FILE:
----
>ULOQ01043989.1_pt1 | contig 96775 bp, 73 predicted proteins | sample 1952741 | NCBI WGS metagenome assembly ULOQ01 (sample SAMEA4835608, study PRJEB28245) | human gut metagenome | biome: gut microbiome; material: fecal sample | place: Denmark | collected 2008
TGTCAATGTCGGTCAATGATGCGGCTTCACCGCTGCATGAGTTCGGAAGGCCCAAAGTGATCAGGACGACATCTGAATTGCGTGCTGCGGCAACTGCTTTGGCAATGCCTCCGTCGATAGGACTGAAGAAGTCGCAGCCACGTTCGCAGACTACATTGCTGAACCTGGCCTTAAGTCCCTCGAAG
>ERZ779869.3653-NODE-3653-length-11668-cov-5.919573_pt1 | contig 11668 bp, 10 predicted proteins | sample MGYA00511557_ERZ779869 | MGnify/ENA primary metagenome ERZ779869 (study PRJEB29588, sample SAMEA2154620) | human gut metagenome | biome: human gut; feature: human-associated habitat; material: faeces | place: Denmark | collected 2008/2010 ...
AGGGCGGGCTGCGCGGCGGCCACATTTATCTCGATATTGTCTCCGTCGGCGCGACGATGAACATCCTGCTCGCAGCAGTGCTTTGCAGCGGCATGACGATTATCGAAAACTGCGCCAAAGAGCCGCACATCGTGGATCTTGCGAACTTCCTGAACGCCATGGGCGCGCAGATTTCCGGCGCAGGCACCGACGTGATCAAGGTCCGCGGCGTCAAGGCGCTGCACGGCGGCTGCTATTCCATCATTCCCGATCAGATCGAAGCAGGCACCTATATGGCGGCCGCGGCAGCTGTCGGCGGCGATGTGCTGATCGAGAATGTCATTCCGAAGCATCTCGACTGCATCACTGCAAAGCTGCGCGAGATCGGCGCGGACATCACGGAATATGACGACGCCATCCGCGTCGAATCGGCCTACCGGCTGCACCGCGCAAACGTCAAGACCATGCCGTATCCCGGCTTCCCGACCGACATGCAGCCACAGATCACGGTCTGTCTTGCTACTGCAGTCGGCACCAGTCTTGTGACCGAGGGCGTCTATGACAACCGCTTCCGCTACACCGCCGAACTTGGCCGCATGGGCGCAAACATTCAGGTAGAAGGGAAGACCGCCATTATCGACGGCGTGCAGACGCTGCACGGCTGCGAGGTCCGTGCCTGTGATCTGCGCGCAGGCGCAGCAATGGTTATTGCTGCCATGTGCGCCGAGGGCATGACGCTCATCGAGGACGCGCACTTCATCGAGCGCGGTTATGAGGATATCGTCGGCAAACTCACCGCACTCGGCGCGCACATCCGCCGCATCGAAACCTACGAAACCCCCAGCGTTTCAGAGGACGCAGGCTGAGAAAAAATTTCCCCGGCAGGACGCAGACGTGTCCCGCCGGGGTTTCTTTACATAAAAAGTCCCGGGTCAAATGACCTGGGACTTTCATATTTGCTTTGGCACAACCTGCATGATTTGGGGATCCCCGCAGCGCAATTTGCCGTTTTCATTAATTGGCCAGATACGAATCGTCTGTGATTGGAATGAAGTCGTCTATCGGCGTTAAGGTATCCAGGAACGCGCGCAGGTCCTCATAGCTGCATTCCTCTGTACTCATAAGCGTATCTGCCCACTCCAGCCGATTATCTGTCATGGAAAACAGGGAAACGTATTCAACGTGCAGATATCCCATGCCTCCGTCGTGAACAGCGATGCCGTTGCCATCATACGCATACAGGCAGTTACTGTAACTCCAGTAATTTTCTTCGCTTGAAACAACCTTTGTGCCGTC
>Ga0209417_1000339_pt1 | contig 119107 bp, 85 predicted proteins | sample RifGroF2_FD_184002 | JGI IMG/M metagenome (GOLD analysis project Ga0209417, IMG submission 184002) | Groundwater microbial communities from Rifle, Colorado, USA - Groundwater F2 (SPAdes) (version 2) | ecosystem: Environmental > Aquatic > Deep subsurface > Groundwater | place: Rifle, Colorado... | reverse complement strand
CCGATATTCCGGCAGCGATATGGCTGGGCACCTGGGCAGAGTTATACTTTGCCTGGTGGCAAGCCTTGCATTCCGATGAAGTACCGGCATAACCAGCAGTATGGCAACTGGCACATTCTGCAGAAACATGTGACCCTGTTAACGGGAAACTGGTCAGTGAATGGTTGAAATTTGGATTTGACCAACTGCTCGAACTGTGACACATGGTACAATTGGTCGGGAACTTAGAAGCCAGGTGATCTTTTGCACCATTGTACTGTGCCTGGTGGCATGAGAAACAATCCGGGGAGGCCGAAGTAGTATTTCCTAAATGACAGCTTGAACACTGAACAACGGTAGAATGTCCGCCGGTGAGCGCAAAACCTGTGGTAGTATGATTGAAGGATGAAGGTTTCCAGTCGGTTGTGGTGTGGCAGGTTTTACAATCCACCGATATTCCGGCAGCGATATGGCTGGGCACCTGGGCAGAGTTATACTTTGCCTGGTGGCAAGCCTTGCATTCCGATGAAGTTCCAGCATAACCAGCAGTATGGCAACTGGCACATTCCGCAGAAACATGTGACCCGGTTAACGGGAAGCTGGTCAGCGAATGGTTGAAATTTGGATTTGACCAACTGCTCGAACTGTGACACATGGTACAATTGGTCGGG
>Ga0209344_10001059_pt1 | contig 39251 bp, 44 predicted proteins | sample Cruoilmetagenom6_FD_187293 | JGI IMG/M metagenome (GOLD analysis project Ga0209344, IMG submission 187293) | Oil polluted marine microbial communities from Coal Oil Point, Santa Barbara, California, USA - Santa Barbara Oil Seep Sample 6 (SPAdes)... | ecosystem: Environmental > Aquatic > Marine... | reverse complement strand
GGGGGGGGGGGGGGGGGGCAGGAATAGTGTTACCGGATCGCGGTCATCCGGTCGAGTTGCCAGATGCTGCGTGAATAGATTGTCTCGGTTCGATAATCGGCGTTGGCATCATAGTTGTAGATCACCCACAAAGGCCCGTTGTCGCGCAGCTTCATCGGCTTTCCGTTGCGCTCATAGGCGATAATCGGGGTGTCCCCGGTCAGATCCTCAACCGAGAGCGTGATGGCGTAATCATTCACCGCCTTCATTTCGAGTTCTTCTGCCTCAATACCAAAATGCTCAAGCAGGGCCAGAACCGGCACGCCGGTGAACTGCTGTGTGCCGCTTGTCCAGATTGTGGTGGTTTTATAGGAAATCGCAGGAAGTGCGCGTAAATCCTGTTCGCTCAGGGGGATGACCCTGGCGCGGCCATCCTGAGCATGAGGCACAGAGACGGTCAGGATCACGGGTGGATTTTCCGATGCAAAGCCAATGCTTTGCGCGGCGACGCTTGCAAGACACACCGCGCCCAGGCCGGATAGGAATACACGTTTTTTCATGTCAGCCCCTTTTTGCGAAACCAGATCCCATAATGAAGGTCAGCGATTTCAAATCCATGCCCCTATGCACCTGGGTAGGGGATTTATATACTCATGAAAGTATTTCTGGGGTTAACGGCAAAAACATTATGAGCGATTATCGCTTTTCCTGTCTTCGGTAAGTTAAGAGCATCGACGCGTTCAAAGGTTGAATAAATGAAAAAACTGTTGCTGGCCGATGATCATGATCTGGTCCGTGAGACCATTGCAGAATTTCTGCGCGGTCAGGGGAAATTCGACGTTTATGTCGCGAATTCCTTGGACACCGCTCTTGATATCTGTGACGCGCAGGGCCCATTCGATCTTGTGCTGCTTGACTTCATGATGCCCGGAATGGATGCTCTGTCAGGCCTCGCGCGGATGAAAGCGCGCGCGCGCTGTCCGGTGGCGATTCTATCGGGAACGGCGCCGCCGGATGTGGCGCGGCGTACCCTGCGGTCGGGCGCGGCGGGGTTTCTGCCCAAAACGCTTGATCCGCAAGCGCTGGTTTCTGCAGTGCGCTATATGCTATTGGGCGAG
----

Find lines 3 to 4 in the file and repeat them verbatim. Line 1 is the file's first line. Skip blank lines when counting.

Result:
>ERZ779869.3653-NODE-3653-length-11668-cov-5.919573_pt1 | contig 11668 bp, 10 predicted proteins | sample MGYA00511557_ERZ779869 | MGnify/ENA primary metagenome ERZ779869 (study PRJEB29588, sample SAMEA2154620) | human gut metagenome | biome: human gut; feature: human-associated habitat; material: faeces | place: Denmark | collected 2008/2010 ...
AGGGCGGGCTGCGCGGCGGCCACATTTATCTCGATATTGTCTCCGTCGGCGCGACGATGAACATCCTGCTCGCAGCAGTGCTTTGCAGCGGCATGACGATTATCGAAAACTGCGCCAAAGAGCCGCACATCGTGGATCTTGCGAACTTCCTGAACGCCATGGGCGCGCAGATTTCCGGCGCAGGCACCGACGTGATCAAGGTCCGCGGCGTCAAGGCGCTGCACGGCGGCTGCTATTCCATCATTCCCGATCAGATCGAAGCAGGCACCTATATGGCGGCCGCGGCAGCTGTCGGCGGCGATGTGCTGATCGAGAATGTCATTCCGAAGCATCTCGACTGCATCACTGCAAAGCTGCGCGAGATCGGCGCGGACATCACGGAATATGACGACGCCATCCGCGTCGAATCGGCCTACCGGCTGCACCGCGCAAACGTCAAGACCATGCCGTATCCCGGCTTCCCGACCGACATGCAGCCACAGATCACGGTCTGTCTTGCTACTGCAGTCGGCACCAGTCTTGTGACCGAGGGCGTCTATGACAACCGCTTCCGCTACACCGCCGAACTTGGCCGCATGGGCGCAAACATTCAGGTAGAAGGGAAGACCGCCATTATCGACGGCGTGCAGACGCTGCACGGCTGCGAGGTCCGTGCCTGTGATCTGCGCGCAGGCGCAGCAATGGTTATTGCTGCCATGTGCGCCGAGGGCATGACGCTCATCGAGGACGCGCACTTCATCGAGCGCGGTTATGAGGATATCGTCGGCAAACTCACCGCACTCGGCGCGCACATCCGCCGCATCGAAACCTACGAAACCCCCAGCGTTTCAGAGGACGCAGGCTGAGAAAAAATTTCCCCGGCAGGACGCAGACGTGTCCCGCCGGGGTTTCTTTACATAAAAAGTCCCGGGTCAAATGACCTGGGACTTTCATATTTGCTTTGGCACAACCTGCATGATTTGGGGATCCCCGCAGCGCAATTTGCCGTTTTCATTAATTGGCCAGATACGAATCGTCTGTGATTGGAATGAAGTCGTCTATCGGCGTTAAGGTATCCAGGAACGCGCGCAGGTCCTCATAGCTGCATTCCTCTGTACTCATAAGCGTATCTGCCCACTCCAGCCGATTATCTGTCATGGAAAACAGGGAAACGTATTCAACGTGCAGATATCCCATGCCTCCGTCGTGAACAGCGATGCCGTTGCCATCATACGCATACAGGCAGTTACTGTAACTCCAGTAATTTTCTTCGCTTGAAACAACCTTTGTGCCGTC